Superposition is analogous to a spinning coin. While a coin is spinning, is it heads (0) or tails (1)? Well, we know that “measuring” the coin will give heads (0) 50% of the time and tails (1) the other 50%. Since the spinning coin can give a heads (0) and tails (1) result, the spinning coin is, philosophically speaking, both heads and tails at the same time! Analogously, a qubit in superposition is both 0 and 1, but when measured, the qubit will read either 0 or 1. As a side note, rigorous experimentation has shown qubit superposition is truly in both states at once —this has fascinating philosophical implications about reality that I will not cover here.

Let’s review why superposition allowed the quantum computer to solve the lowest location problem in parallel. First, let’s say we can uniquely define a location on the planet with three bits (very unlikely but that’s beside the point). That means the normal computer had to process 8 different combinations of 0 and 1 (000, 001, 010, 011, etc.). For the quantum computer, say we start off with 000. Next, we modify the qubits so that each qubit is now in a superposition of 0 and 1. If we were to measure the qubits at this point, we’d find 000 one eighth of the time, 001 one eighth of the time, 010 one eighth of the time and so on—all the way to 111. Since all eight possible points are possible outcomes of a measurement, the qubits simultaneously represent all eight points! Now that all eight points are represented simultaneously, we modify the qubits further to travel downhill. Once they all hit a bottom, we measure the qubits and they (hopefully) output the lowest value!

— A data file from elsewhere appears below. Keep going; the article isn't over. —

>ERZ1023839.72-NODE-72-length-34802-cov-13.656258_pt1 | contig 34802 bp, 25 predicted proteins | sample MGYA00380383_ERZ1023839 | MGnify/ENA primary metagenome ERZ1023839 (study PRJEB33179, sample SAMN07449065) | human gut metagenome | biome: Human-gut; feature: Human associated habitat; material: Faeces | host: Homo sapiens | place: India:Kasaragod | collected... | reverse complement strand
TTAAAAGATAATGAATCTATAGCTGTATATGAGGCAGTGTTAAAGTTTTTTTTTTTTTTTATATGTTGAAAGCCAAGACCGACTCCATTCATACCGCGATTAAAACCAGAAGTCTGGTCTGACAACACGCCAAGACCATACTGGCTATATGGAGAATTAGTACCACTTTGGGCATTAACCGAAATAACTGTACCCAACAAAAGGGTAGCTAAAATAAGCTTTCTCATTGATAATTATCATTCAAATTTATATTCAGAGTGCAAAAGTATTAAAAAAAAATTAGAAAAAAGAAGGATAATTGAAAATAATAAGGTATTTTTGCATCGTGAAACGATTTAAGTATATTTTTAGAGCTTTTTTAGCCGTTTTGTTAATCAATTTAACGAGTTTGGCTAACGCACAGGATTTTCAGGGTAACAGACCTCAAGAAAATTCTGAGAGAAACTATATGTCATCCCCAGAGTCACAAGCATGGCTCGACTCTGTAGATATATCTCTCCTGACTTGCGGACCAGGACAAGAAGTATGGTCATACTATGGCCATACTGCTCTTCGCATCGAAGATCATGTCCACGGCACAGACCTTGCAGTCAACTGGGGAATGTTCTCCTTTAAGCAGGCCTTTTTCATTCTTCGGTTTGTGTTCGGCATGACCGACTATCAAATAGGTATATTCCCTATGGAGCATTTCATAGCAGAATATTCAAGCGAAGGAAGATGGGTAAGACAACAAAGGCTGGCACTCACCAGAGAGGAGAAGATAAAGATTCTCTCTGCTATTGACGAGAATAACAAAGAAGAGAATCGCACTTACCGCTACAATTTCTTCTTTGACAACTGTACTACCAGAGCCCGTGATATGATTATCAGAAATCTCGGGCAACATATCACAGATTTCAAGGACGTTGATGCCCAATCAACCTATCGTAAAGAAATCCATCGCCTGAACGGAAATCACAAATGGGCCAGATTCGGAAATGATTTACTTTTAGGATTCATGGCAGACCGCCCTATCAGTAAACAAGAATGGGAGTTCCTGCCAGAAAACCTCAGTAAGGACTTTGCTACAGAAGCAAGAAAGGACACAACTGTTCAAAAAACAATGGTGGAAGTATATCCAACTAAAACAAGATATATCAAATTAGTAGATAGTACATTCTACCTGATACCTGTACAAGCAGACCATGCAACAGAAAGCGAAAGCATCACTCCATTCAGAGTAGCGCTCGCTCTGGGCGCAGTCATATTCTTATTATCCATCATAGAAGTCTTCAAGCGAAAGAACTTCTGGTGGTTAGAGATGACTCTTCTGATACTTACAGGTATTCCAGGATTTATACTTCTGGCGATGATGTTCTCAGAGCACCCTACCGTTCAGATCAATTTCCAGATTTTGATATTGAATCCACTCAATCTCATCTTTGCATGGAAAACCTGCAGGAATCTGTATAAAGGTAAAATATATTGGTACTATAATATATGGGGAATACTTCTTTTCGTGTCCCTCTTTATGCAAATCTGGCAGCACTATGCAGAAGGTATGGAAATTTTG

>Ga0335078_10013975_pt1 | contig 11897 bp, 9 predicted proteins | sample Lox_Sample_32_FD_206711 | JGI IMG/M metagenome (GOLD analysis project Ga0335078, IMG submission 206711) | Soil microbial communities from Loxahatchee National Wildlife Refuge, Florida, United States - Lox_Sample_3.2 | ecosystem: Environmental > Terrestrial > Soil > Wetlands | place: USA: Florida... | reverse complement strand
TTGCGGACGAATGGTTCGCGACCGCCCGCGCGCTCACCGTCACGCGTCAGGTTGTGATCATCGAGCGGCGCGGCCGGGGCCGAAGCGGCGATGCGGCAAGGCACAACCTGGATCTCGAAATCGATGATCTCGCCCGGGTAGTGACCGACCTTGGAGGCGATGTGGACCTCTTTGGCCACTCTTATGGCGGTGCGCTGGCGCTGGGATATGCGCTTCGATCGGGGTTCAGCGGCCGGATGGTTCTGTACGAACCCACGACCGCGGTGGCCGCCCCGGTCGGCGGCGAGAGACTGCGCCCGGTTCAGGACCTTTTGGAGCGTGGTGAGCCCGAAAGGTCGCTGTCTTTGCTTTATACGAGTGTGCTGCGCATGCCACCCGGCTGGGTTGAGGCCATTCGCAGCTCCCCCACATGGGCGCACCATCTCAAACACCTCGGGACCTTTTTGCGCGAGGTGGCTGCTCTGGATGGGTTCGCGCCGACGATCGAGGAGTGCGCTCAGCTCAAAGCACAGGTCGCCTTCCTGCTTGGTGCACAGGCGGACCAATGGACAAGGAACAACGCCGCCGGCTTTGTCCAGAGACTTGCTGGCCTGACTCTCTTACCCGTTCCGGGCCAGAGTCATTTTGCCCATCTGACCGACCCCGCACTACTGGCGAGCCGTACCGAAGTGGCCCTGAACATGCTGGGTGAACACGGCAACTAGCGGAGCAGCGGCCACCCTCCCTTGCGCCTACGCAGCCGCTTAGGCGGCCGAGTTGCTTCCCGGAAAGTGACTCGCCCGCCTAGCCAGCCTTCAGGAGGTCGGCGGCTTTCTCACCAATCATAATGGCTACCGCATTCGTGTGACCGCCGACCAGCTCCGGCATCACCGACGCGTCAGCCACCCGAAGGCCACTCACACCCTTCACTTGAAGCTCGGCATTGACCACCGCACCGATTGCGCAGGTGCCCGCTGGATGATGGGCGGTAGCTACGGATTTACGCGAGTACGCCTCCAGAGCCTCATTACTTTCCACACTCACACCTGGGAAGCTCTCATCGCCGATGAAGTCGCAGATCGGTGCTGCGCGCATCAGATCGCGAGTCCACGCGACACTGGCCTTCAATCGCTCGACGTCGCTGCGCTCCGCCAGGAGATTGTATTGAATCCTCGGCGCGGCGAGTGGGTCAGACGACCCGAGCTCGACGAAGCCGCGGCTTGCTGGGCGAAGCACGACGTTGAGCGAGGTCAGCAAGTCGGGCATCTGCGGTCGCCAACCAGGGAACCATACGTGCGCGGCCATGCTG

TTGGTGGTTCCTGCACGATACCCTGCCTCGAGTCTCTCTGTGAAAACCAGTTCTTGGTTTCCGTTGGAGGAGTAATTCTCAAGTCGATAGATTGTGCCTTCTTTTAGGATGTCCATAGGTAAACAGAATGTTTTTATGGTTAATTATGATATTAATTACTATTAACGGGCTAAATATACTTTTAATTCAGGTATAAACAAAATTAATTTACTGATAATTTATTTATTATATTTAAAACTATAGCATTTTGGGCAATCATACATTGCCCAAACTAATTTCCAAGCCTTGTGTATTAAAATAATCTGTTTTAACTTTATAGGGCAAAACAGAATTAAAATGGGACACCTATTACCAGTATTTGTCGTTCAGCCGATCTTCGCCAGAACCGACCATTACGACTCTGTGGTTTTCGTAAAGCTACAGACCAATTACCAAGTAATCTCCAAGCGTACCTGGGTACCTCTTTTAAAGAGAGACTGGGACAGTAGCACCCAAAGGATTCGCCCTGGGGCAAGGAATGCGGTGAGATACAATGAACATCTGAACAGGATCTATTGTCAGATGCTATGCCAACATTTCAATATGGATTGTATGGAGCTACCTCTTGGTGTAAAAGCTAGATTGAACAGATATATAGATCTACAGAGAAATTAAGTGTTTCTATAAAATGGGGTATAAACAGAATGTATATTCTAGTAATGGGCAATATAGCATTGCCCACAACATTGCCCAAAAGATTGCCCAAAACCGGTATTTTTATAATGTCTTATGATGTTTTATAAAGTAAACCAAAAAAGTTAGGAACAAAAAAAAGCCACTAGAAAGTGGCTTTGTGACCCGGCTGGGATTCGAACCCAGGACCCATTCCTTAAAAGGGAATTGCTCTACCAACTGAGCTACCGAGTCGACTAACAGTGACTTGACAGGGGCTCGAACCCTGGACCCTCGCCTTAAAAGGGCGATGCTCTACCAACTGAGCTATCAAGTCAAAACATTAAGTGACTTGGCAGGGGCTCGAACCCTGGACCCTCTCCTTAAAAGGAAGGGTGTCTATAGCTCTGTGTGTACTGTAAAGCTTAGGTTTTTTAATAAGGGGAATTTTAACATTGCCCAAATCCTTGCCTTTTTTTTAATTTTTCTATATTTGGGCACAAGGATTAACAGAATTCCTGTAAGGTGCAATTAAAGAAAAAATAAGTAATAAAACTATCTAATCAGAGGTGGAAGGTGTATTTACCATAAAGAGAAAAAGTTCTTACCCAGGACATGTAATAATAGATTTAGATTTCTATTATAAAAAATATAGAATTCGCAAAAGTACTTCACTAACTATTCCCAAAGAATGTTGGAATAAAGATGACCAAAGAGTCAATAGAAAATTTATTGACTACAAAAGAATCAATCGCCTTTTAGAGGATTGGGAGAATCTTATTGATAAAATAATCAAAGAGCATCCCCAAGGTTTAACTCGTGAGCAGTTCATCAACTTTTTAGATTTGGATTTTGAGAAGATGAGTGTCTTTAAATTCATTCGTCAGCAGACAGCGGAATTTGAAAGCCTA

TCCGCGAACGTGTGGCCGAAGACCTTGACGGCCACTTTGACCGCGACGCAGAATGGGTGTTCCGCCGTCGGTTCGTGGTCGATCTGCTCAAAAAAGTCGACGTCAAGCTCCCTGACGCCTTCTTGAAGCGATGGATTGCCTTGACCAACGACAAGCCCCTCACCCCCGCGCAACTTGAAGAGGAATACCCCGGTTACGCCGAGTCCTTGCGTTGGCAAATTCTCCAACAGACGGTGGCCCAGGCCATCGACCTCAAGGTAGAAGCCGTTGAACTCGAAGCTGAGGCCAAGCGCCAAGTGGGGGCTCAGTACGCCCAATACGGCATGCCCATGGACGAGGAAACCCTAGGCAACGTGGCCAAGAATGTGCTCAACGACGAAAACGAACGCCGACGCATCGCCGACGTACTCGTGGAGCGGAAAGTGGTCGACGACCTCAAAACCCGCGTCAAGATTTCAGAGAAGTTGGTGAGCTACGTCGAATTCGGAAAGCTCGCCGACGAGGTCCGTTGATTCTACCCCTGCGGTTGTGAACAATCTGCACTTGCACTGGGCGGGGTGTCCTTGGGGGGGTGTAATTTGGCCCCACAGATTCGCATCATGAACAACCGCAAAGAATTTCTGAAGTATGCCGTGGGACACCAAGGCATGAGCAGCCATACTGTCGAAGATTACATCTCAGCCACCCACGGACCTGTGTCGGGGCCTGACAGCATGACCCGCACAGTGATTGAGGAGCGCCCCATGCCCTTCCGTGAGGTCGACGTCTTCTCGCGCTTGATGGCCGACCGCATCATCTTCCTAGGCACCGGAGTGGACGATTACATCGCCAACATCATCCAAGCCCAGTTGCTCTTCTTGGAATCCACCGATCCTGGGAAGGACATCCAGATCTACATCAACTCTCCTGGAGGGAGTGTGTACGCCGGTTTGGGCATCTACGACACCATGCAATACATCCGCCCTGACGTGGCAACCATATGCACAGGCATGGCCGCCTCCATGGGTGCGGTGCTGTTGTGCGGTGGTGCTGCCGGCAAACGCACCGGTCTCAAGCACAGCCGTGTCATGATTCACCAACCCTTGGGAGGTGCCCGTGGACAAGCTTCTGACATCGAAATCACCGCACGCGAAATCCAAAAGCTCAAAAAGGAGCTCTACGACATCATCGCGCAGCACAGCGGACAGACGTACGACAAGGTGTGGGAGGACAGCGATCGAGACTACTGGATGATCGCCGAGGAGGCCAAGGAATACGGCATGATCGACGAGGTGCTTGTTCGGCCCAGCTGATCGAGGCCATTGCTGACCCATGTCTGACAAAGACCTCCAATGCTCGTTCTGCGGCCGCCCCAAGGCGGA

There a couple of important side notes to make about the quantum algorithm we just walked through. First, the qubits cannot be disturbed whatsoever during the processing. If they are unintentionally bumped into—by nearby particles—they will “collapse” from representing all points to just one point and thus ruin the parallelism. Second, the algorithm must be *very *clever. Near the end, the qubits simultaneously represented all the low points, so when we measure the qubits, there is a probability of getting a low point that is not the lowest point. How do we increase the probability of measuring only the lowest point from the qubits? These concerns and questions are at the bleeding edge of the quantum information science field. In fact, IU is starting a “Center for Quantum Information Science and Engineering” to help answers some of these and other related questions. As quantum computers and the quantum information science field mature, more algorithms and strategies will emerge that leverage quantum parallelism to solve important problems faster than any supercomputer ever could.

In this article, we covered how superposition gives quantum computers a serious advantage over normal computers. There is a second advantage called entanglement—stay tuned for more on that.

Edited by Alex Moussa-Tooks and Jennifer Sieben